“I would always hesitate to recommend as a life’s companion a young lady with quite such a vivid shade of red hair. Red hair, sir, in my opinion, is dangerous.”
-Jeeves in Very Good, Jeeves by P.G. Wodehouse

But despite warnings from wits like Wodehouse, literature and the silver screen have continued to write redheads into many a happily ever after. Sean Thornton loved Mary Kate Danaher in “The Quiet Man” (with John Wayne and Maureen O’Hara). The Swamp Angel loved Freckles. Charlie Brown was always in love with the mysterious “little red-haired girl”. And Gilbert loved Carrots, his Anne-Girl.

“When a fellow has a home and a dear, little, red-haired wife in it what more need he ask of life?”
-Gilbert in Anne’s House of Dreams

So we hold our red heads a little higher, as the red thread continues to wind through generations of our own real life love stories. Sometimes that redhead gene skips a generation or two, but considering the number of redheaded grandchildren and great grandchildren my great grandpa “Red” had, we’re not extinct yet.

Five Minute Friday Writing Prompt: “red


Sunday morning worship time isn’t always very conducive to worship when you’re a mom.

I breathe a big sigh of relief if we even make it there on time and in one piece. And then I try to sing the right words at the right time while balancing a child in one arm and a song book in the other. I turn from breaking up a fight between to children to whispering to another, “put down your book and stand up and sing”.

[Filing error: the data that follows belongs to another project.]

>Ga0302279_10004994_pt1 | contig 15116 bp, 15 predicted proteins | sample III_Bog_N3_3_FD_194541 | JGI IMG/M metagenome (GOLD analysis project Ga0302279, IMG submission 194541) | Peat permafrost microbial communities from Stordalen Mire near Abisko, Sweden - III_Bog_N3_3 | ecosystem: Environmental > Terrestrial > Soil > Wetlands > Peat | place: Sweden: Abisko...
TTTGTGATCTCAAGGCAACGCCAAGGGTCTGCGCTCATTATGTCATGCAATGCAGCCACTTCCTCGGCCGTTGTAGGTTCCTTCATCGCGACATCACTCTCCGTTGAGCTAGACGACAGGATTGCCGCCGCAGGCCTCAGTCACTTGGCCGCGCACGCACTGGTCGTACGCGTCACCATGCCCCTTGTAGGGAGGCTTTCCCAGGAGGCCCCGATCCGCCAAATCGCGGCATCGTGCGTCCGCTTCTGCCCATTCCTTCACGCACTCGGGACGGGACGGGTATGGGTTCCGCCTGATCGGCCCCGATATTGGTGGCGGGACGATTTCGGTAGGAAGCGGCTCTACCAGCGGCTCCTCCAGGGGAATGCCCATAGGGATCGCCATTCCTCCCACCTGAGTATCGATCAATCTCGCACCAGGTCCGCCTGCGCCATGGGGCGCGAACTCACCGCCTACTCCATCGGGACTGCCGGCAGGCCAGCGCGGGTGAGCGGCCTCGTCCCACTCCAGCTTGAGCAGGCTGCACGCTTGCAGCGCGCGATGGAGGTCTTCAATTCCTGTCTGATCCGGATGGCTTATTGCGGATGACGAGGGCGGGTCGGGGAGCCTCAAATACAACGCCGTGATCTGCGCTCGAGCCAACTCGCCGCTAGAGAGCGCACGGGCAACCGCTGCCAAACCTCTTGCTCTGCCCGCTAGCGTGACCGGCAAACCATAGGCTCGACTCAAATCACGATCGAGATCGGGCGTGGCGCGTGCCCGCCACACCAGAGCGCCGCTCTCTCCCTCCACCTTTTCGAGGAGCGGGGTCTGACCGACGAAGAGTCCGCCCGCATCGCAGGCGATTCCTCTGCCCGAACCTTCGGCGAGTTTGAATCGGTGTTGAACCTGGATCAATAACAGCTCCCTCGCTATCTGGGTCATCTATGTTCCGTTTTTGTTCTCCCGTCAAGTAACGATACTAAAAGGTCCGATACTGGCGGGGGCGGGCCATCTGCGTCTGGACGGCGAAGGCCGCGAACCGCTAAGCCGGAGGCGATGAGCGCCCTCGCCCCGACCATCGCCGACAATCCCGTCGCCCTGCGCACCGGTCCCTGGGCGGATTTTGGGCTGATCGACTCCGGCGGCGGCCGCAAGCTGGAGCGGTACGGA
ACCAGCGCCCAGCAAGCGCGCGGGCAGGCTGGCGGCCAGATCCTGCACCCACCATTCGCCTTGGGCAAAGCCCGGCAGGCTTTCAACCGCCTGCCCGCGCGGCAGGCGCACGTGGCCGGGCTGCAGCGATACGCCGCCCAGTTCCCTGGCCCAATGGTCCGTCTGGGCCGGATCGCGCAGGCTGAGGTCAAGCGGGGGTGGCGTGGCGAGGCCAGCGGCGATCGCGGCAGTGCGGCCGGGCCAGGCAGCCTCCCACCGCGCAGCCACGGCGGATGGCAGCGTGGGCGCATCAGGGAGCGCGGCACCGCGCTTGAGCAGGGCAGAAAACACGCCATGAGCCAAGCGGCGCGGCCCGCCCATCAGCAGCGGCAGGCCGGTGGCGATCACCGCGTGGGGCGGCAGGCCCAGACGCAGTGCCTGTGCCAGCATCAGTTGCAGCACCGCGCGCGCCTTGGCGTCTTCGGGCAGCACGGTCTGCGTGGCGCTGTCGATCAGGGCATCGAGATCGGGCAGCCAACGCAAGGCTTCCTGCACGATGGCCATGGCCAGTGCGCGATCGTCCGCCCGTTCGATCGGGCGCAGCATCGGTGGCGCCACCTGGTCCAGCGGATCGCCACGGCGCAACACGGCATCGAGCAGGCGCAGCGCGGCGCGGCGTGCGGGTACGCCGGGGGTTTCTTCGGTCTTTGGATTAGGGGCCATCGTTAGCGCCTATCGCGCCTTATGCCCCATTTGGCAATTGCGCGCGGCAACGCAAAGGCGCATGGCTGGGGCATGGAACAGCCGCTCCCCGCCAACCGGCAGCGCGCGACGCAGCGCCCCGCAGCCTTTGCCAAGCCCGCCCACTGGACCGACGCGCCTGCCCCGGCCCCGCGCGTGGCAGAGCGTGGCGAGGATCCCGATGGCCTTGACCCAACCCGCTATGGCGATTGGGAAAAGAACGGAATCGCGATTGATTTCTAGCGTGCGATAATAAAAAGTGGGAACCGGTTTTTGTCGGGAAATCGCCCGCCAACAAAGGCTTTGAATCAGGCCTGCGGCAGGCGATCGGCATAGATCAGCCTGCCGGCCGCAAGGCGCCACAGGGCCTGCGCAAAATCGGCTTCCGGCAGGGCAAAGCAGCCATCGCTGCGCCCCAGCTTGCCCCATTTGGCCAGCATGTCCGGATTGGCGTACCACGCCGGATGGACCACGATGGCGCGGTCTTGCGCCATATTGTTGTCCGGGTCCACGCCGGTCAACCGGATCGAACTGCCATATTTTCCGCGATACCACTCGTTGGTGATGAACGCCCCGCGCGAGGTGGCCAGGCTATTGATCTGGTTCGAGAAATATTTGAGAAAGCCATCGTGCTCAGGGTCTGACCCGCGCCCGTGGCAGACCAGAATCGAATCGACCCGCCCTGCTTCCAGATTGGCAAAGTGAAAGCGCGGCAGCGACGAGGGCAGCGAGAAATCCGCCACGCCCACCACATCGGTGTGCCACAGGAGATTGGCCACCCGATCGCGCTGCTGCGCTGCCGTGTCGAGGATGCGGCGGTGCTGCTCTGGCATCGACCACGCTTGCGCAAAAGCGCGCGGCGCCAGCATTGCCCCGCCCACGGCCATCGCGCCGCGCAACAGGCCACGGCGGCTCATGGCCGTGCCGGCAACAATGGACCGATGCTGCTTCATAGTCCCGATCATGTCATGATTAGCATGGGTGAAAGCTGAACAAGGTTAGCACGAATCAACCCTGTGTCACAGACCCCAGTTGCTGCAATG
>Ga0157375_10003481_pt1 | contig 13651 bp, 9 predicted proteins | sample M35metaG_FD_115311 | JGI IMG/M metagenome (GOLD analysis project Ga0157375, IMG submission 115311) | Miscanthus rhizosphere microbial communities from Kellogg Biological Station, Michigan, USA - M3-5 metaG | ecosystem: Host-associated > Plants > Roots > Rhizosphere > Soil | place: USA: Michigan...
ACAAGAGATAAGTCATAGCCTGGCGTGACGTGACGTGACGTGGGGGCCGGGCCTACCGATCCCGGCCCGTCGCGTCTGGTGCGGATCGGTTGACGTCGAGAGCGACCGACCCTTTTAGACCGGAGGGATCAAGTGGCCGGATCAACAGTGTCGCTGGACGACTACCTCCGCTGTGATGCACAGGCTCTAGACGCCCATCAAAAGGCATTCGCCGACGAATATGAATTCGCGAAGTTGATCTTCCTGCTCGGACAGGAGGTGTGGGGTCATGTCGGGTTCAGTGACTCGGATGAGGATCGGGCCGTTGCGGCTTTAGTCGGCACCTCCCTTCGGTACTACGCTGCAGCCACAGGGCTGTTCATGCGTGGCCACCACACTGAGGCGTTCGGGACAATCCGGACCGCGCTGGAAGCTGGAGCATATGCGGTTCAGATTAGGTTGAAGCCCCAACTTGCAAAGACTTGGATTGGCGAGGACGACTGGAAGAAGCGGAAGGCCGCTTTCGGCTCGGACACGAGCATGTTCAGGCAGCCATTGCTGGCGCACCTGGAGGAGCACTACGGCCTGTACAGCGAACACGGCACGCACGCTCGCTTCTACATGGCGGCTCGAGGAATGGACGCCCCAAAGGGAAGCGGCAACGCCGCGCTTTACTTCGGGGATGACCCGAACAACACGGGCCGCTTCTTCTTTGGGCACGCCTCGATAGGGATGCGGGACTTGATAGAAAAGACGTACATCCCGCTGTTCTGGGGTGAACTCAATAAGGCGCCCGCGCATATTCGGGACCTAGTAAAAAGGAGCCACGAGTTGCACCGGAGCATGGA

We’re told not to give up the meeting together. Because the fellowship that happens there is priceless, even if the worship time leaves me with hardly any time for worship at all.

But neither am I to neglect worshiping our God. Because if I do, the rocks will cry out in our place.

Worship time isn’t limited to before and after prayer time on Sunday mornings.

Worship is breaking into song as I drive 70 miles per hour on the highway. Worship is pausing to pray before mealtimes. Worship is finding just a moment to be still amid the busyness. Worship is a whispered prayer while doing dishes. Worship is doing every little thing to the glory of God, with a smile on my face and praise on my lips.

And that leaves me with plenty of time and opportunity to worship, if only I will make the choice.

Worship is what leaves me longing for more. More of my Jesus. More time to worship Him.


Five Minute Friday Prompt (a week late): “Worship